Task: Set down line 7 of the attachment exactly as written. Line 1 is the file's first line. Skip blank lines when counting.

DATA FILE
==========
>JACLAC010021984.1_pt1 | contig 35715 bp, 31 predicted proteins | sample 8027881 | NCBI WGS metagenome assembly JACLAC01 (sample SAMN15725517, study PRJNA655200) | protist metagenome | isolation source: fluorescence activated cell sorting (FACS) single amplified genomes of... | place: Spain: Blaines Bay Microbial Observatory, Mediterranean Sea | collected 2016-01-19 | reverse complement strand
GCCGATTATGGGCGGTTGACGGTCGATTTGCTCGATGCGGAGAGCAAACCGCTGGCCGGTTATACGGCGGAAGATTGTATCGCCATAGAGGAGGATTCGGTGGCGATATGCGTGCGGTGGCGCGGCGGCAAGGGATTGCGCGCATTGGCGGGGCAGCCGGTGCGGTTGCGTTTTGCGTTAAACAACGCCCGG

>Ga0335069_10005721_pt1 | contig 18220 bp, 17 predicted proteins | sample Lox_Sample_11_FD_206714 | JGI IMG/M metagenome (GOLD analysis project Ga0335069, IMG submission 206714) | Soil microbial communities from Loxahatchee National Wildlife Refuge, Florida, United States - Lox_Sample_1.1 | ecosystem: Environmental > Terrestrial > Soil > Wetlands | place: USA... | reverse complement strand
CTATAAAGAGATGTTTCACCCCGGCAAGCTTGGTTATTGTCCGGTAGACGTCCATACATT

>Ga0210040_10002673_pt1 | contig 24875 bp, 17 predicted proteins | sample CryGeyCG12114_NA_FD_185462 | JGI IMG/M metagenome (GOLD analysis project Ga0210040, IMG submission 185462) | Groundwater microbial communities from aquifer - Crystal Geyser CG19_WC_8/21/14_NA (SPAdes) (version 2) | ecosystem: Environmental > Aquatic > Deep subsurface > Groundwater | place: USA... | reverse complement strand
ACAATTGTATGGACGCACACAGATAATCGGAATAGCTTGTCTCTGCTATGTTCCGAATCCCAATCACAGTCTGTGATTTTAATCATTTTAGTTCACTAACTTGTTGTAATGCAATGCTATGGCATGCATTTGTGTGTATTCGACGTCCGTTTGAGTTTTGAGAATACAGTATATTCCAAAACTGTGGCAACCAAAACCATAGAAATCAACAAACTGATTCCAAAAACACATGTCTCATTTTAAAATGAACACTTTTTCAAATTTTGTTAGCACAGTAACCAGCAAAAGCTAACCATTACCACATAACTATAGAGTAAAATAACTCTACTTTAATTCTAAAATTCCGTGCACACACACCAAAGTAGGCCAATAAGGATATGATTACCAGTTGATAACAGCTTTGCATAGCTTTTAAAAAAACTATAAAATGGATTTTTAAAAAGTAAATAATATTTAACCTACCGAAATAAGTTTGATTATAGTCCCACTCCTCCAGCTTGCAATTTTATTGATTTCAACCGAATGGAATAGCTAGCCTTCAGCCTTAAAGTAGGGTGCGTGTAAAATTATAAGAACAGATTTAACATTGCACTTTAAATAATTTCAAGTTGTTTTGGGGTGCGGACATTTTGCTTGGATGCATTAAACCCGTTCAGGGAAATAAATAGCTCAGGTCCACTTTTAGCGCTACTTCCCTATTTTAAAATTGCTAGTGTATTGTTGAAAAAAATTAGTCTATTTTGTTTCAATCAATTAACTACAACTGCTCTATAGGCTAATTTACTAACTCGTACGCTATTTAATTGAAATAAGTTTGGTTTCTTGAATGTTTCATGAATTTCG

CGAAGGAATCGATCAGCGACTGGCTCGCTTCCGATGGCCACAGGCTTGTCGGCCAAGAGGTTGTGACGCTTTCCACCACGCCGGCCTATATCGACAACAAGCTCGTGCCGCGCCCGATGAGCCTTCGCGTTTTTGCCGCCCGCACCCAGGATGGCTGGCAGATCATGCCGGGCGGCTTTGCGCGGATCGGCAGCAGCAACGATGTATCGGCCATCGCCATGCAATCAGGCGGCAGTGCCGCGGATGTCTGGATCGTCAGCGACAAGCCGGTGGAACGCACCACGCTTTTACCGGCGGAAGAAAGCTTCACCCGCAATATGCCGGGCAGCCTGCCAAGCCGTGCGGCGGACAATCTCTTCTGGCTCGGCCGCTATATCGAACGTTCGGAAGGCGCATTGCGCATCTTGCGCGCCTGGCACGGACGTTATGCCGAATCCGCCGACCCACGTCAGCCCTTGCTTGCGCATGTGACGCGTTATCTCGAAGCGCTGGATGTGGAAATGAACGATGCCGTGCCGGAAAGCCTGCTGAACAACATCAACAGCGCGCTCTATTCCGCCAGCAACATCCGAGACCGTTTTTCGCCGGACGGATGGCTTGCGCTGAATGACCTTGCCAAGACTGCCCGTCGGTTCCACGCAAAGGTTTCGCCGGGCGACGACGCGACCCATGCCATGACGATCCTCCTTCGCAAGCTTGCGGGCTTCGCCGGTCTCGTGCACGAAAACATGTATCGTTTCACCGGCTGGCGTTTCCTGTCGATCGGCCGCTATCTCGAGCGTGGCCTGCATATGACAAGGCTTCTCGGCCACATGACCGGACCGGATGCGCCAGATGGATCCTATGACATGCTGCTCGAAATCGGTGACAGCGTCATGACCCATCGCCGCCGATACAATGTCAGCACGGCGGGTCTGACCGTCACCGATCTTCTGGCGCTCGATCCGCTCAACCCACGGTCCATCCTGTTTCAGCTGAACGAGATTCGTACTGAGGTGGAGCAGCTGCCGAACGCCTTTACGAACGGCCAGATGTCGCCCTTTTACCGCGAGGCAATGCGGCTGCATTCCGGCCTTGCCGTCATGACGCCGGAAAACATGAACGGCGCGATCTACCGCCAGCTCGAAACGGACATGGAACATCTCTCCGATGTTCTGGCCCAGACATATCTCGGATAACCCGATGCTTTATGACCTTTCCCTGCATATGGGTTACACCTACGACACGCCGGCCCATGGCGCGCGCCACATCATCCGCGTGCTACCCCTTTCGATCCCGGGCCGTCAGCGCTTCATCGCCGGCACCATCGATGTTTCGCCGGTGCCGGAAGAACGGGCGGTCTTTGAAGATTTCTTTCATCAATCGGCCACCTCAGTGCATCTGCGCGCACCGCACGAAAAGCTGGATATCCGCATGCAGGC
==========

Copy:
CGAAGGAATCGATCAGCGACTGGCTCGCTTCCGATGGCCACAGGCTTGTCGGCCAAGAGGTTGTGACGCTTTCCACCACGCCGGCCTATATCGACAACAAGCTCGTGCCGCGCCCGATGAGCCTTCGCGTTTTTGCCGCCCGCACCCAGGATGGCTGGCAGATCATGCCGGGCGGCTTTGCGCGGATCGGCAGCAGCAACGATGTATCGGCCATCGCCATGCAATCAGGCGGCAGTGCCGCGGATGTCTGGATCGTCAGCGACAAGCCGGTGGAACGCACCACGCTTTTACCGGCGGAAGAAAGCTTCACCCGCAATATGCCGGGCAGCCTGCCAAGCCGTGCGGCGGACAATCTCTTCTGGCTCGGCCGCTATATCGAACGTTCGGAAGGCGCATTGCGCATCTTGCGCGCCTGGCACGGACGTTATGCCGAATCCGCCGACCCACGTCAGCCCTTGCTTGCGCATGTGACGCGTTATCTCGAAGCGCTGGATGTGGAAATGAACGATGCCGTGCCGGAAAGCCTGCTGAACAACATCAACAGCGCGCTCTATTCCGCCAGCAACATCCGAGACCGTTTTTCGCCGGACGGATGGCTTGCGCTGAATGACCTTGCCAAGACTGCCCGTCGGTTCCACGCAAAGGTTTCGCCGGGCGACGACGCGACCCATGCCATGACGATCCTCCTTCGCAAGCTTGCGGGCTTCGCCGGTCTCGTGCACGAAAACATGTATCGTTTCACCGGCTGGCGTTTCCTGTCGATCGGCCGCTATCTCGAGCGTGGCCTGCATATGACAAGGCTTCTCGGCCACATGACCGGACCGGATGCGCCAGATGGATCCTATGACATGCTGCTCGAAATCGGTGACAGCGTCATGACCCATCGCCGCCGATACAATGTCAGCACGGCGGGTCTGACCGTCACCGATCTTCTGGCGCTCGATCCGCTCAACCCACGGTCCATCCTGTTTCAGCTGAACGAGATTCGTACTGAGGTGGAGCAGCTGCCGAACGCCTTTACGAACGGCCAGATGTCGCCCTTTTACCGCGAGGCAATGCGGCTGCATTCCGGCCTTGCCGTCATGACGCCGGAAAACATGAACGGCGCGATCTACCGCCAGCTCGAAACGGACATGGAACATCTCTCCGATGTTCTGGCCCAGACATATCTCGGATAACCCGATGCTTTATGACCTTTCCCTGCATATGGGTTACACCTACGACACGCCGGCCCATGGCGCGCGCCACATCATCCGCGTGCTACCCCTTTCGATCCCGGGCCGTCAGCGCTTCATCGCCGGCACCATCGATGTTTCGCCGGTGCCGGAAGAACGGGCGGTCTTTGAAGATTTCTTTCATCAATCGGCCACCTCAGTGCATCTGCGCGCACCGCACGAAAAGCTGGATATCCGCATGCAGGC